The multiple distinctions in the medieval and Renaissance literature about various types of reception in horary astrology continue to perplex me. For example, sometimes a faster planet tries to pass its “virtue” on to a slower planet, but the slow planet does not accept the emission from the faster planet and sends it back to where it came from. Such a return of virtue, according to Bonatti, can either be beneficial or harmful to the matter inquired about. To be honest, I rarely see horary astrologers utilizing this concept in their work.
Al-Biruni notes that when a Superior slower planet is either Retrograde or Combust the Sun, it is unable to accept or grasp the virtue being offered by an Inferior faster planet and thus returns it to its source. The outcome of such a return may be favorable if reception exists between the two planets or if the faster offering planet is angular or cadent, and matters may turn out okay. But if the faster planet, which is offering its virtue, is weak, and the slower planet, which is returning the virtue, is angular or succedent, matters are not likely to go very well. If both planets are weak, the situation is rather hopeless.
Ryhan Butler gives the follow explanation: “This action of returning puts pressure on the applying planet. Suddenly realizing it has more responsibility than it initially thought, this faster planet must now manifest the thing as best as it can in its own condition. If this planet is itself well placed this should be fine, but it can be troublesome if the planet is in a difficult position.”
Bonatti gives a couple of examples with distinct outcomes to illustrate a slower heavier planet returning the virtue of a faster lighter one. Unfortunately, I was unable to reconstruct his examples in the ephemeris, so the following charts are close approximations.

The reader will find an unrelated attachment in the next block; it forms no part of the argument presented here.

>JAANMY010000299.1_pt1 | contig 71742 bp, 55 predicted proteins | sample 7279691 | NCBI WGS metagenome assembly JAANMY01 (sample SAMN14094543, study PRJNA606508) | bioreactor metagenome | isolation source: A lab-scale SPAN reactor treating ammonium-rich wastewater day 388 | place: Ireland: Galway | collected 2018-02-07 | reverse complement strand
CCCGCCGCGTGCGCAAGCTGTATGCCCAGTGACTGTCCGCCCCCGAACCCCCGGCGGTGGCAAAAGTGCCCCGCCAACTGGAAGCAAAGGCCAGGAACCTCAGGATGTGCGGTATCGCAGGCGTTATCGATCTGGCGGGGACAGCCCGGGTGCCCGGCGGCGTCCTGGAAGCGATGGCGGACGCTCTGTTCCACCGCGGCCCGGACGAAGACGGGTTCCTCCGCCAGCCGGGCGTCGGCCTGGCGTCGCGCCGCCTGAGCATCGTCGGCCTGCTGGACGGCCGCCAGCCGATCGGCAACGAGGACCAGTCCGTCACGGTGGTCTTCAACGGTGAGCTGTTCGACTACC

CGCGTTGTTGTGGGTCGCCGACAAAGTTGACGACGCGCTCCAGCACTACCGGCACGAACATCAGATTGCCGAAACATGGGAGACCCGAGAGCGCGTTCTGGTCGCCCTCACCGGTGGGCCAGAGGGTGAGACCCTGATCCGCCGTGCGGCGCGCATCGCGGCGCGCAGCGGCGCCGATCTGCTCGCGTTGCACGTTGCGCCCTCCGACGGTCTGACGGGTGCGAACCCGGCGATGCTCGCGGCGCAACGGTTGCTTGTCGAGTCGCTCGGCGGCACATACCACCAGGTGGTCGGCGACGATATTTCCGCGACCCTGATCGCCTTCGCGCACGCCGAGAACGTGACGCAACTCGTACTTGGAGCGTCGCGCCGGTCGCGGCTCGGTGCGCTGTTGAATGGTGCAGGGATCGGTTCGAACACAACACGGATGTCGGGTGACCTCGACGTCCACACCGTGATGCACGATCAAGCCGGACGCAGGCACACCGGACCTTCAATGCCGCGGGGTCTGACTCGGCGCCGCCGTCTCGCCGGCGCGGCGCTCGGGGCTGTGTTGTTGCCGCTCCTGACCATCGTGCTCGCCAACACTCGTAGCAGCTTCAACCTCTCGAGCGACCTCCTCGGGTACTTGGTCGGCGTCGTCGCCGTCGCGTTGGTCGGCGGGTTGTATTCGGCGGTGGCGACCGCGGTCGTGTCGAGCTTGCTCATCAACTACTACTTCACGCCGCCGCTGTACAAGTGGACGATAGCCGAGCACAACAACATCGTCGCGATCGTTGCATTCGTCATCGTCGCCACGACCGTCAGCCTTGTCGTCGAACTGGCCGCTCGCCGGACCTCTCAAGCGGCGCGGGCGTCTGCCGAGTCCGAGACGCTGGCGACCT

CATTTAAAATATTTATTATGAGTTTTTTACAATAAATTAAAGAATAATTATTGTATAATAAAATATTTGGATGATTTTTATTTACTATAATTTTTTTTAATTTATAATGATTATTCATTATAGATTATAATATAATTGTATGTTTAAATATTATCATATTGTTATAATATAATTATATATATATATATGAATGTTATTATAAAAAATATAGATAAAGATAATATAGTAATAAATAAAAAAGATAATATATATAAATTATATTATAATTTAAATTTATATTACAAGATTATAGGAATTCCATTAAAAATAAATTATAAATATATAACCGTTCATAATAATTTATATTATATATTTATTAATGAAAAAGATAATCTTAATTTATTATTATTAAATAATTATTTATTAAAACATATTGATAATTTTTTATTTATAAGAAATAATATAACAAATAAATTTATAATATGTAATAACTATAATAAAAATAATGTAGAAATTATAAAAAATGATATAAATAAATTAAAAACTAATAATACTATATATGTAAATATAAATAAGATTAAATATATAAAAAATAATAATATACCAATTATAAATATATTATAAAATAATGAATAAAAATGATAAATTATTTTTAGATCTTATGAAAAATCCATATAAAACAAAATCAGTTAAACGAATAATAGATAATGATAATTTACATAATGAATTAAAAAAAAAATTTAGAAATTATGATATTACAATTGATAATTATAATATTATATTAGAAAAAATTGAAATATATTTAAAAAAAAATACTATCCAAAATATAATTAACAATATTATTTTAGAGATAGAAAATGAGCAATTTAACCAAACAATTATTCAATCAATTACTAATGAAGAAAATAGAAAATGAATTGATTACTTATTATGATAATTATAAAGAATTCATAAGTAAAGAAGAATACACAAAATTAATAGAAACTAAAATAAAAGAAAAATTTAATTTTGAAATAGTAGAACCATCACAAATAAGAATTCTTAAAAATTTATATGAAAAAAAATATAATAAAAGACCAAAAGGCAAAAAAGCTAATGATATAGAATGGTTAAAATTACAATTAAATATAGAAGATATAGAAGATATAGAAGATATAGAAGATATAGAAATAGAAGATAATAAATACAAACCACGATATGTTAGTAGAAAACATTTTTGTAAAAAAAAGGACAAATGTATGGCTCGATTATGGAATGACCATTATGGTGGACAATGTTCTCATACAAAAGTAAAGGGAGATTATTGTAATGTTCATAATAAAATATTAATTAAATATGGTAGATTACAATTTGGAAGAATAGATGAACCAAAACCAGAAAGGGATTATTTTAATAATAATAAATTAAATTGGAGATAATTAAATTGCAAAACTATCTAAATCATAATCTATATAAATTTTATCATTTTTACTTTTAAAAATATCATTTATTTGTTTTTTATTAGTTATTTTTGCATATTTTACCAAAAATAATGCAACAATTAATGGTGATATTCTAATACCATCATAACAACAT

In the above chart the querent asks a horary question when his ruler Mars is angular and exalted in Capricorn in the 10th house. The ruler of the quesited, Jupiter, in angular in Aries (the domicile of Mars) in the 1st house.
The problem is that Jupiter is Combust the Sun and thus unable to hang on to the virtue being offered via the applying square from Mars. Jupiter has no choice but to send the virtue back to Mars. Because Mars in exalted and angular, he is able to make good use of the virtue which Jupiter returned to him and, with all this juicy virtue, Mars can bring the matter to perfection, even without the aid of Jupiter.
In this second chart, the querent asked the same horary question but at a time when the Asc-ruler was cadent in the 9th house and the quesited ruler Jupiter was cadent and weak in the 12th house.
In this case Mars tries to send his virtue to Jupiter who, being Combust the Sun and cadent in the 12th house, has no choice but to send it back to Mars. “Sorry Mars, your virtue looks just fine but I don’t have the strength to hold on to it now so I’m returning it to you.”
Mars sees his virtue coming back to him from Jupiter, but Mars, being weak in the cadent 9th, just doesn’t have the strength to grab hold of that virtue, so it goes to waste in a kind of cosmic coitus interruptus, and the outcome of the horary question is unsatisfactory.
To make matters a bit more complex, Avelar and Ribeiro in their book On the Heavenly Spheres give an example of a heavier planet sending its virtue to a lighter one. On page 148 they give the example: “Venus retrograde at 8 Aries in the 6th house trines Mars at 10 Leo in the 10th house. Mars receives Venus and sends [to] her his virtue or nature. But because Venus is retrograde and cadent, she returns what he sends.” Unlike al-Biruni and Bonatti, who have the heavier planet returning virtue to the lighter one, in this case the lighter planet Venus is returning virtue to the heavier one (Mars). In addition, Venus and Mars are separating from a trine rather than applying whereas al-Biruni and Bonatti have the faster planet applying to aspect the slower one.